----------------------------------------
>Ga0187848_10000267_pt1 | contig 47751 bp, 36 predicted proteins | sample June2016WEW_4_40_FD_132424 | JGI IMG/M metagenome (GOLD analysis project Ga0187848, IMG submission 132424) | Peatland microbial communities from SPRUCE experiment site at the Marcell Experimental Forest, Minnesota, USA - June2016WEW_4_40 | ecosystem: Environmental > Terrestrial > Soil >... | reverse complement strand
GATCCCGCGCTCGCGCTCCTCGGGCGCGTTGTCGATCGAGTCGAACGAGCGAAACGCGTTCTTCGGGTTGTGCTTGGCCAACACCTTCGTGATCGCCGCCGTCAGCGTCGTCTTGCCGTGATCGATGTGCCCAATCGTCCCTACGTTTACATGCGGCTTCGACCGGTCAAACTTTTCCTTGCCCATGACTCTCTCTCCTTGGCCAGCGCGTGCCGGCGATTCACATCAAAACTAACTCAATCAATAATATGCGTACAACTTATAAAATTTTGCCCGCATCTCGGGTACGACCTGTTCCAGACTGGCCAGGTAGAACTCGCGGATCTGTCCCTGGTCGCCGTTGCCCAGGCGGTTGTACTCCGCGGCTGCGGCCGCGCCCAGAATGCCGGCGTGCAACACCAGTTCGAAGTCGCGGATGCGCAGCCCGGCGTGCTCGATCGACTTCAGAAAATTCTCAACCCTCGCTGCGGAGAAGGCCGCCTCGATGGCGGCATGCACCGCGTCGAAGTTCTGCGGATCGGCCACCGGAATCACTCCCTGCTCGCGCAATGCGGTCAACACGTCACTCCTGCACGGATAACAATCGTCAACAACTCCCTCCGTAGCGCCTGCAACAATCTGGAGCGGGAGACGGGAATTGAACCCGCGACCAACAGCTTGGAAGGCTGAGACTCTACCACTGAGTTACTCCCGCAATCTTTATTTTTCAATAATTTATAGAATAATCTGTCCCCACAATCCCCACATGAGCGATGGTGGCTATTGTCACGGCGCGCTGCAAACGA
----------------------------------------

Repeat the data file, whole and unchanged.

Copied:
>Ga0187848_10000267_pt1 | contig 47751 bp, 36 predicted proteins | sample June2016WEW_4_40_FD_132424 | JGI IMG/M metagenome (GOLD analysis project Ga0187848, IMG submission 132424) | Peatland microbial communities from SPRUCE experiment site at the Marcell Experimental Forest, Minnesota, USA - June2016WEW_4_40 | ecosystem: Environmental > Terrestrial > Soil >... | reverse complement strand
GATCCCGCGCTCGCGCTCCTCGGGCGCGTTGTCGATCGAGTCGAACGAGCGAAACGCGTTCTTCGGGTTGTGCTTGGCCAACACCTTCGTGATCGCCGCCGTCAGCGTCGTCTTGCCGTGATCGATGTGCCCAATCGTCCCTACGTTTACATGCGGCTTCGACCGGTCAAACTTTTCCTTGCCCATGACTCTCTCTCCTTGGCCAGCGCGTGCCGGCGATTCACATCAAAACTAACTCAATCAATAATATGCGTACAACTTATAAAATTTTGCCCGCATCTCGGGTACGACCTGTTCCAGACTGGCCAGGTAGAACTCGCGGATCTGTCCCTGGTCGCCGTTGCCCAGGCGGTTGTACTCCGCGGCTGCGGCCGCGCCCAGAATGCCGGCGTGCAACACCAGTTCGAAGTCGCGGATGCGCAGCCCGGCGTGCTCGATCGACTTCAGAAAATTCTCAACCCTCGCTGCGGAGAAGGCCGCCTCGATGGCGGCATGCACCGCGTCGAAGTTCTGCGGATCGGCCACCGGAATCACTCCCTGCTCGCGCAATGCGGTCAACACGTCACTCCTGCACGGATAACAATCGTCAACAACTCCCTCCGTAGCGCCTGCAACAATCTGGAGCGGGAGACGGGAATTGAACCCGCGACCAACAGCTTGGAAGGCTGAGACTCTACCACTGAGTTACTCCCGCAATCTTTATTTTTCAATAATTTATAGAATAATCTGTCCCCACAATCCCCACATGAGCGATGGTGGCTATTGTCACGGCGCGCTGCAAACGA